I'd see movies, comedies, and I loved 'Animal House', I loved all the John Hughes stuff, but I never saw me and my friends totally represented.

I’d see movies, comedies, and I loved ‘Animal House’, I loved all the John Hughes stuff, but I never saw me and my friends totally represented.

Of all the directors past and present it’s difficult to come up with one more influential than the guy who motivated me to pull out my credit card and buy merchandise from his website, so intensely enamored was I with the world he had created: the world which spanned from Red Bank New Jersey, to sunny LA and nearly reached the red sun of Krypton.  True, as a director he didn’t stand out a whole lot in the beginning; but what really made his work sing was the poetry he put on the page.  His scripts were so eloquent and unorthodox that half his cast usually didn’t know how to deliver the lines.  The rest honed in on the nerve of the somewhat unnatural dialogue and were able to unlock performances that others would only hope to imitate in the years to come.

An instant fan after watching Clerks I not only began snatching up videos and theater tickets for Kevin Smith films, I went after soundtracks, scripts, t-shirts, action figures, even a lunch box.  There was something accessible about Kevin, particularly in the early years, that I just felt like, “Yeah, this guy gets it.”  In a way, I think of him as a modern day Shakespeare.  The intelligence of his scripts may be called into question due to subject matter, but the targeted range of his audience is possibly wider yet more precise than any other auteur.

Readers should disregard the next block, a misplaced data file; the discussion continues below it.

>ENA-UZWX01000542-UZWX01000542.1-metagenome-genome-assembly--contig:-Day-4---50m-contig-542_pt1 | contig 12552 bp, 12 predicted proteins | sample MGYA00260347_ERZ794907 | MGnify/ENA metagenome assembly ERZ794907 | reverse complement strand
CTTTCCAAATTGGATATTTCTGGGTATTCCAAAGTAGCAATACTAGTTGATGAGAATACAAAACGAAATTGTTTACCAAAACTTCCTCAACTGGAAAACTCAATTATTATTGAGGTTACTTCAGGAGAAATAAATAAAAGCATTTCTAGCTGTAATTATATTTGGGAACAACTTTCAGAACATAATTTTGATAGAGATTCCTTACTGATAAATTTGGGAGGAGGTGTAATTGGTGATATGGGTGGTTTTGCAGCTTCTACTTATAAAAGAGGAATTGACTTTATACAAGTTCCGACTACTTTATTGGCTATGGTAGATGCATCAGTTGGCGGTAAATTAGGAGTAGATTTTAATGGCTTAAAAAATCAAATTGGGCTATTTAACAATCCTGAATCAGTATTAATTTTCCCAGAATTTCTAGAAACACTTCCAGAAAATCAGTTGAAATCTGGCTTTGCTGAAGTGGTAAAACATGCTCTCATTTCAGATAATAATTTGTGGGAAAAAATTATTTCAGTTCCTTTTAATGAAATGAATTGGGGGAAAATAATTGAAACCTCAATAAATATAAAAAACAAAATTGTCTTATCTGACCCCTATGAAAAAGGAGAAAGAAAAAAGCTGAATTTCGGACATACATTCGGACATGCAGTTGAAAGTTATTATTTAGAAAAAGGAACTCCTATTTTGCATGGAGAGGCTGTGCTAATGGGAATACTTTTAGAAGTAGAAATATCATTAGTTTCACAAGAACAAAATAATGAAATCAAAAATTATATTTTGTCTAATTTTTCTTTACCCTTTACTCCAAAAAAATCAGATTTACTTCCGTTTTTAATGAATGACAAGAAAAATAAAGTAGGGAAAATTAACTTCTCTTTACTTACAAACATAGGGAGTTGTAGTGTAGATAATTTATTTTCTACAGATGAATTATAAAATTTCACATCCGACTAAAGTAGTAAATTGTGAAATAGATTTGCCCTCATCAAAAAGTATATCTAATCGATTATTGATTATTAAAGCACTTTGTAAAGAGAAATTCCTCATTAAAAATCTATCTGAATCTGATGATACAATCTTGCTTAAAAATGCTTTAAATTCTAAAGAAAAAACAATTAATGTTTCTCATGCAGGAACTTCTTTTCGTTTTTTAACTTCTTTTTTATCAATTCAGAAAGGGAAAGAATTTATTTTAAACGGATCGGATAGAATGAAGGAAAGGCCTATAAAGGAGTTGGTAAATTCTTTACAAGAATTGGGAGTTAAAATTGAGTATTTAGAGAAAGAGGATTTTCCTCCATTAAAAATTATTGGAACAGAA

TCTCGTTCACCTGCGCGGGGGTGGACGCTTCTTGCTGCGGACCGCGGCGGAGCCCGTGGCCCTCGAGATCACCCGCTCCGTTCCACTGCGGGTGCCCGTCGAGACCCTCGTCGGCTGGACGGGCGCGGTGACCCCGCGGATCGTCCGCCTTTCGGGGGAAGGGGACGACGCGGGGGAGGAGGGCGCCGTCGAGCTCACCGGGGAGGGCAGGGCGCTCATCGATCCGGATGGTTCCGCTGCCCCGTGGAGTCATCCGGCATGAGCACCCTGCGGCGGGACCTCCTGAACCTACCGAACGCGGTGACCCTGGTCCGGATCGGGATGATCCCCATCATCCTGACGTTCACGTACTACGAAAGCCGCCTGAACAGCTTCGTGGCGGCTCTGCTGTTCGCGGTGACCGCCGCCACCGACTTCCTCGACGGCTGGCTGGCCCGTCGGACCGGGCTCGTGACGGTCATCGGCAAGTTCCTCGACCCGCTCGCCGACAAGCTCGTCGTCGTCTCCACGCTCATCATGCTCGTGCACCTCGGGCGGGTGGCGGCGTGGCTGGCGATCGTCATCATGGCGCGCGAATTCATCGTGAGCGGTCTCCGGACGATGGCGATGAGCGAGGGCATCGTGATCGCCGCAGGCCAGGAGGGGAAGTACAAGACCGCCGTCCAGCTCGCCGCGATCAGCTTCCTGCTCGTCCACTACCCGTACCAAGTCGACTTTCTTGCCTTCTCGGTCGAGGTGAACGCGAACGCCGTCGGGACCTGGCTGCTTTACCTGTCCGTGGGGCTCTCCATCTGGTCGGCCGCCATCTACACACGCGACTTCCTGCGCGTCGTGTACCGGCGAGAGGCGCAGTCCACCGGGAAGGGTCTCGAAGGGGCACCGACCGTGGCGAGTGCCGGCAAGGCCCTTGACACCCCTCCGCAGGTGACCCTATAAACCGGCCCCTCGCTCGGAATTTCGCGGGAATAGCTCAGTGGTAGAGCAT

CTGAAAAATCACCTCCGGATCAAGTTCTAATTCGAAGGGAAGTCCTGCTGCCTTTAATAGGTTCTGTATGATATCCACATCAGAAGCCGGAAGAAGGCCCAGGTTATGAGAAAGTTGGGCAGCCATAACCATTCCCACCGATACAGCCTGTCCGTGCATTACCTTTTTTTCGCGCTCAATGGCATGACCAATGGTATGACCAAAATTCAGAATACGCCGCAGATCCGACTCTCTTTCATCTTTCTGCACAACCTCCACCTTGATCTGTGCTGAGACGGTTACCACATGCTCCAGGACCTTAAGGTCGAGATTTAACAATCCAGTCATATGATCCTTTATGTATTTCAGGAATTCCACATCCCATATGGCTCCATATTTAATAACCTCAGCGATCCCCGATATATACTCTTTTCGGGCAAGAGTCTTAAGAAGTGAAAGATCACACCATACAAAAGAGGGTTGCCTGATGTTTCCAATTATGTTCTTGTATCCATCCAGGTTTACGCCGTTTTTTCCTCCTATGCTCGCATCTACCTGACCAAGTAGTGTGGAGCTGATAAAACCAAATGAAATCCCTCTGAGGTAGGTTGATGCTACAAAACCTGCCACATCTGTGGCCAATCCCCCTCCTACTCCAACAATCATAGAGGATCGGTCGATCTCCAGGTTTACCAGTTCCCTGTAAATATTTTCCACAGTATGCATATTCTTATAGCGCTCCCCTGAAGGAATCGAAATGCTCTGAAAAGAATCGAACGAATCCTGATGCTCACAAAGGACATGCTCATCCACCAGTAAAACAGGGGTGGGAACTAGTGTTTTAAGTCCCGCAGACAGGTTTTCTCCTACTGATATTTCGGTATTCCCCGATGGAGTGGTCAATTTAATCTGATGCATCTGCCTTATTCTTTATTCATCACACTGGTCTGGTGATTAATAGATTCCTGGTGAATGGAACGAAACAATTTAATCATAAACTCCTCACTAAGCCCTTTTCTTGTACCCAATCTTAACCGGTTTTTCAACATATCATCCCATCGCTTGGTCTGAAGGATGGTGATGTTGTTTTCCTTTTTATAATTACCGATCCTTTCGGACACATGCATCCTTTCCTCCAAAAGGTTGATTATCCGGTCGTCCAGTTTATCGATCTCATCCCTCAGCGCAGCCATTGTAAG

I was exposed to Kevin Smith a little late.  I believe Chasing Amy had hit theaters by the time I caught Clerks on VHS at my BFFs house.  I was disappointed at first that it was in black and white.  When I saw the View Askew production logo, it made me feel like I was having a secret sleepover at Neverland Ranch.  Before long though I realized that I was watching something special and it allowed me to dream about making a low-budget picture of my own one day and becoming a massive success.  Clerks and the Kevin Smith movies that followed resonated so well with me and came along at such a point in my development as a writer, that he had a lot of impact on my own style of writing as I tried to figure out what that was and how to do it.  To this day, two of my favorite stories that I have developed over the years can’t escape their Clerks and Dogma Roots.